In this series of blogs, I will discuss a debilitating condition that many Americans eventually face as they age: dementia.
This is the second of three blogs (yesterday, today, and tomorrow) on this important topic. I hope you find it helpful.
The Cost to the Individual with dementia is difficult to quantify. Because dementia is a progressive condition and one where aging is the greatest risk factor, it is logical that at the beginning and younger stages of dementia, the cost to the individual is minimal. As dementia progresses, so does the need for assistance with daily activities. This assistance often comes in the form of meal preparation, help with grooming and hygiene, transportation assistance, as well as help with many other daily activities. Dementia patients can become so mentally challenged that they may place themselves in dangerous situations, such as roaming neighborhoods and getting lost. While the individual affected by dementia may need only a few hours of help per week at the beginning of symptoms showing, soon they may need around the clock supervision, not only for assistance with daily activities, but to protect them from themselves. The individual’s costs will include medical expenses as well as paying a caregiver.
Caregiving for one with dementia varies depending on the quantity of care required. An in-home caregiver may charge up to $21 per hour or higher. Adult day care can run as high as $18,200 per year or more. When an individual can no longer live alone but is not quite ready for a nursing home, Assisted Living facilities are available but may cost as much as $42,600 per year or more. When around the clock care is needed, a nursing home can cost an individual up to $90,520 per year, or higher. To view costs in other states and national average costs of long term care, see the MetLife Survey of Long Term Care Costs, https://www.metlife.com/mmi/research/2012-market-survey-long-term-care-costs.html#keyfindings.
Where the individual with dementia is fortunate enough to have family nearby, the cost to the family member who will often step up to assist the ill loved one with their daily activities is obvious. Again, the process can be gradual and before the helpful family member realizes it, they may find themselves missing work and, finally, quitting their job altogether in order to give proper care to the dementia patient.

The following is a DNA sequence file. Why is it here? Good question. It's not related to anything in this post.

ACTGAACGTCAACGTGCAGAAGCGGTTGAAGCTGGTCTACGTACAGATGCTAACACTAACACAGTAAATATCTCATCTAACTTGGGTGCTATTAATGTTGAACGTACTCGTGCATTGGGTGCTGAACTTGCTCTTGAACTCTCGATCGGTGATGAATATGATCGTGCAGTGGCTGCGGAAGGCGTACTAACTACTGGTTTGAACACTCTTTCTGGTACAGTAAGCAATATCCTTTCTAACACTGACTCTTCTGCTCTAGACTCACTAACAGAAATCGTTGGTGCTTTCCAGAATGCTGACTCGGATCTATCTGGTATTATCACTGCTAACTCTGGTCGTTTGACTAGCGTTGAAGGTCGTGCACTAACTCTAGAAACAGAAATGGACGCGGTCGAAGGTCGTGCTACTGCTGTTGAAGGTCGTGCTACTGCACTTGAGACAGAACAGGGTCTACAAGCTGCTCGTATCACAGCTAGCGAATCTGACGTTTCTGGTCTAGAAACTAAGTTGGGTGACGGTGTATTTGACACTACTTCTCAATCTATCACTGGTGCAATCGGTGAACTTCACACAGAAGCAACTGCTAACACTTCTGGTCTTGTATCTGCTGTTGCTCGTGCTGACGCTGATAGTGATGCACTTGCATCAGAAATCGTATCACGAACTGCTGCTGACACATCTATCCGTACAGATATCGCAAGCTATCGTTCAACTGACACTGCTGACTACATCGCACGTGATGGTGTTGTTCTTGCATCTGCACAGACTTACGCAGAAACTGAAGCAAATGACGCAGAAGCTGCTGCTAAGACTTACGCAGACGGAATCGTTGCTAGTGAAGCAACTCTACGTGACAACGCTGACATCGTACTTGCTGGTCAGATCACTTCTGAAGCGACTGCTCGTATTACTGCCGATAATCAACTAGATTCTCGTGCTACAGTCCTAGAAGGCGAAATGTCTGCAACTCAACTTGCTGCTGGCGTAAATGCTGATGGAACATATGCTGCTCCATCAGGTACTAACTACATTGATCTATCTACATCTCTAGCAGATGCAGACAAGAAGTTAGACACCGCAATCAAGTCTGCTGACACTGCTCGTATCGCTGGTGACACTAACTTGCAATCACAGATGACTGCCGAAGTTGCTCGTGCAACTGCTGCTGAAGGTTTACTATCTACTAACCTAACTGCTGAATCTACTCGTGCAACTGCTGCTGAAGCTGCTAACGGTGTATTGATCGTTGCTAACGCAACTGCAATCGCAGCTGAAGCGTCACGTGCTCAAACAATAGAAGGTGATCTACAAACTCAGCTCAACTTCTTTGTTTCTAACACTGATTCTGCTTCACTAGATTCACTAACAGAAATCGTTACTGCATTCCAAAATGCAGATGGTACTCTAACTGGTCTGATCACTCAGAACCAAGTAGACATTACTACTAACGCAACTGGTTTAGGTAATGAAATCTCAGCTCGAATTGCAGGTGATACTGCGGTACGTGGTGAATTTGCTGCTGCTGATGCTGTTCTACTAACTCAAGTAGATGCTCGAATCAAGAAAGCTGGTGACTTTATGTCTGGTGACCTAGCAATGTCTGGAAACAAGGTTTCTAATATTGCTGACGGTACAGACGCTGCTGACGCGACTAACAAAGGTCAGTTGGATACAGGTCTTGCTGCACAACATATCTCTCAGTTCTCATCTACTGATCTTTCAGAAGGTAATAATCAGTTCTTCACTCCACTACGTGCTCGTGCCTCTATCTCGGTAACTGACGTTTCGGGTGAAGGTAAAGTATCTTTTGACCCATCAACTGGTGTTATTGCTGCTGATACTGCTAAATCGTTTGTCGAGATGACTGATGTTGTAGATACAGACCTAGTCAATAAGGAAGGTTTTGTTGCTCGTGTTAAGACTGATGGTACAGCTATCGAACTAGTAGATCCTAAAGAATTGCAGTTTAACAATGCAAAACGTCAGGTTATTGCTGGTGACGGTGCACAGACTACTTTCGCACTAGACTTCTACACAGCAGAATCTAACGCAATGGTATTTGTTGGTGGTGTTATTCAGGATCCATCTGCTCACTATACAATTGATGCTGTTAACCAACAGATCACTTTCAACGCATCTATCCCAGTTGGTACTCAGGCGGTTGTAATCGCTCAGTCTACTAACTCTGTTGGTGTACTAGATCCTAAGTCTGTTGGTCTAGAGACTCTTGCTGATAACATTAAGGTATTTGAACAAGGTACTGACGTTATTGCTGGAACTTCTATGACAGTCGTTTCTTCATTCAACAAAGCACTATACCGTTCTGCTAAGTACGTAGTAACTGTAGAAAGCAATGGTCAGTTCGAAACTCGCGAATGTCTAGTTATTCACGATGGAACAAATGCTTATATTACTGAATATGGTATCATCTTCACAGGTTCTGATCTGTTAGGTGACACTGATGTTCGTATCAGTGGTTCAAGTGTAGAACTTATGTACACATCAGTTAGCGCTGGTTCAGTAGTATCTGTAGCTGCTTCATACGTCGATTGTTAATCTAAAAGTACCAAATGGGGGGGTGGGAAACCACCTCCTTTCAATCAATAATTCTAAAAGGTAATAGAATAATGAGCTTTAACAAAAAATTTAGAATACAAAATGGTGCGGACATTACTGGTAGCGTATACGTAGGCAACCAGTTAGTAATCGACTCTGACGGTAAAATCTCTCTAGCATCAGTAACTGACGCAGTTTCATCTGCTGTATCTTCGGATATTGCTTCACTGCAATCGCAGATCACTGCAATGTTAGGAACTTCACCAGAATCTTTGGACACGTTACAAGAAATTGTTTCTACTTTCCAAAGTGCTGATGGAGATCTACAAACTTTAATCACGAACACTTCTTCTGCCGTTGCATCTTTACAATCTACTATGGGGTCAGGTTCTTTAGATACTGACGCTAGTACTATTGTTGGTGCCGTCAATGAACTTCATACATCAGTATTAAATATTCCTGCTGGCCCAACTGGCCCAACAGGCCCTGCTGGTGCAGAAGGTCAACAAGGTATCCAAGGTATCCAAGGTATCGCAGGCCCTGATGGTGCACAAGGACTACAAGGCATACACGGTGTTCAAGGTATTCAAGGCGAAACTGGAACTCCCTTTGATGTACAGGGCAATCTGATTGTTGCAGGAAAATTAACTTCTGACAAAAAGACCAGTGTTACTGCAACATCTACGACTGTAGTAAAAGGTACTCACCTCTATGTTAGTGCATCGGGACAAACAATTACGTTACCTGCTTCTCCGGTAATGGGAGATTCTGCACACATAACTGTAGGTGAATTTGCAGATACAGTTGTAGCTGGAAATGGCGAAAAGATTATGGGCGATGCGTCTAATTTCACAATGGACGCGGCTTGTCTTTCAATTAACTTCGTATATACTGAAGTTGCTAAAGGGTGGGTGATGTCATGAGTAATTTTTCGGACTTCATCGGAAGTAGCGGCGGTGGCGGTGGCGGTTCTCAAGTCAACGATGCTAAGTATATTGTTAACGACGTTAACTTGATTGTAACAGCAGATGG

The less recognizable cost to the family, however, is the emotional strain that is placed on the family member caregiver. In order to save the family money, many family members will work nearly twenty-four hours, seven days per week. The ramifications are physical, mental and emotional health problems to the caregiver. The medical costs and possible future psychological costs to the caregiver, then, must be considered.
It is important that family members take a step back from the situation and assess this cost. Providing a caregiver with time off every day, week and year is a must to ensure the caregiver’s health. The caregiver must have appropriate support in order to keep caring for the loved one.
You can learn more about this topic as well as other strategies on our website under the tab entitled: elder law planning in Virginia. Be sure you also sign up for our complimentary e-newsletter so that you may be informed of all the latest issues that could affect you, your loved ones and your estate planning.
Part II (tomorrow) will discuss the costs of dementia to our nation.